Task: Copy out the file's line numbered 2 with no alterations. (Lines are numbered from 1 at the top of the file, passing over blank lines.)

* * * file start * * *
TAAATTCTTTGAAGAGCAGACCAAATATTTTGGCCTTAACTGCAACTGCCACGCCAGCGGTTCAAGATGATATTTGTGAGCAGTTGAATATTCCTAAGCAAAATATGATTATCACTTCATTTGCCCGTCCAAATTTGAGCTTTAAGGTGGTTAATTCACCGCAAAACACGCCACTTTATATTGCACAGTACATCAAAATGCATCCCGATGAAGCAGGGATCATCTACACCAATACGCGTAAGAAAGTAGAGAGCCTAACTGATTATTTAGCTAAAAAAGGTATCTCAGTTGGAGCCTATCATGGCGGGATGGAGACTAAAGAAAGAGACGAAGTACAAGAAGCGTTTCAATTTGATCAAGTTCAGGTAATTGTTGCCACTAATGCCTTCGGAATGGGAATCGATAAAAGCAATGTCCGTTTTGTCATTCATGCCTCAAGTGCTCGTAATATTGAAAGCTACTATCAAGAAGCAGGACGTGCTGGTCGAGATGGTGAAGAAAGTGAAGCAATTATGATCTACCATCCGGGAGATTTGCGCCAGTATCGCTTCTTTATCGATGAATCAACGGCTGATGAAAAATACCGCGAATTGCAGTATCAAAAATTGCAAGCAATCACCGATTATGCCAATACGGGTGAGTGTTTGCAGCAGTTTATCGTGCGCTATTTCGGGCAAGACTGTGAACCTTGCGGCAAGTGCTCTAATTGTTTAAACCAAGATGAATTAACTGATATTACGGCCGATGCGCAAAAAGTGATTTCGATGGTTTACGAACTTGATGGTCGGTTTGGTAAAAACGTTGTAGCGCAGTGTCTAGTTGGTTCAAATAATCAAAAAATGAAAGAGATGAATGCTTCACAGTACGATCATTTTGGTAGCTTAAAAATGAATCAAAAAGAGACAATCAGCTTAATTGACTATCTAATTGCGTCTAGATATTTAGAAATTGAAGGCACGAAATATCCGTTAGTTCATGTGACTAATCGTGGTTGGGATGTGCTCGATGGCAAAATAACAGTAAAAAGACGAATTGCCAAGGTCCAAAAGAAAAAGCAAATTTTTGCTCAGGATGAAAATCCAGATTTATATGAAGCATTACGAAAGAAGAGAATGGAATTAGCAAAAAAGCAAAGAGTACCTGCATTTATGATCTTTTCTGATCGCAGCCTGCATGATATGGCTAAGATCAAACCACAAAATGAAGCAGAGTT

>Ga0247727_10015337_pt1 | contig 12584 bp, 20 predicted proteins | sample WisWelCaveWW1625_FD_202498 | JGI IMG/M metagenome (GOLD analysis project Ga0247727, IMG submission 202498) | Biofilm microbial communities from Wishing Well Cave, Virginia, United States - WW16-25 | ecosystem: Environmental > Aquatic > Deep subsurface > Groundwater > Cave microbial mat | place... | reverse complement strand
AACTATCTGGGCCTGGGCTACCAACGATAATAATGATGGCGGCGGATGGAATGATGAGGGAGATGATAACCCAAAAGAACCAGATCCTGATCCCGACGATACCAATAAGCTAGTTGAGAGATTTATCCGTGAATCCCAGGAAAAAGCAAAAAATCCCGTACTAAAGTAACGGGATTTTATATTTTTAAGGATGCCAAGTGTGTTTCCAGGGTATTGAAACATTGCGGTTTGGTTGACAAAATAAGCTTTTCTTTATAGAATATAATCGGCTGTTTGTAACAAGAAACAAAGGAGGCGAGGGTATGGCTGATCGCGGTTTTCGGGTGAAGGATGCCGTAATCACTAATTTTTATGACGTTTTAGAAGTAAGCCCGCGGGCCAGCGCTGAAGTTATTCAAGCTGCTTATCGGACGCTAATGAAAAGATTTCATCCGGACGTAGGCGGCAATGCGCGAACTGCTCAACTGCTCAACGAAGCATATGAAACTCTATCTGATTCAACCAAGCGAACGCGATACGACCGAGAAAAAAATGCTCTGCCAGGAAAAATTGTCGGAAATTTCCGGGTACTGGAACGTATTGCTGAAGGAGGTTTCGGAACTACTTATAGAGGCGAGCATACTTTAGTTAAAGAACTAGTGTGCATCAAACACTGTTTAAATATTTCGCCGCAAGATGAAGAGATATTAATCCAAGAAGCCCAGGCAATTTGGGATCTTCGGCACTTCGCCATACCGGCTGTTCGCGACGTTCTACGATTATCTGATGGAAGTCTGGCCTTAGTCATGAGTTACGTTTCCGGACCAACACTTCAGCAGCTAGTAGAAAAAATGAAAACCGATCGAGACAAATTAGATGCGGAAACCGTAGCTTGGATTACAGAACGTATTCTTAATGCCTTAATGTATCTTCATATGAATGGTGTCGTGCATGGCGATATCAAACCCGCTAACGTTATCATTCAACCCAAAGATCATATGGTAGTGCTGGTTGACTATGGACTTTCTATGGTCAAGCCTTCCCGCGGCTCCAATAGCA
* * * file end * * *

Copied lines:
>Ga0247727_10015337_pt1 | contig 12584 bp, 20 predicted proteins | sample WisWelCaveWW1625_FD_202498 | JGI IMG/M metagenome (GOLD analysis project Ga0247727, IMG submission 202498) | Biofilm microbial communities from Wishing Well Cave, Virginia, United States - WW16-25 | ecosystem: Environmental > Aquatic > Deep subsurface > Groundwater > Cave microbial mat | place... | reverse complement strand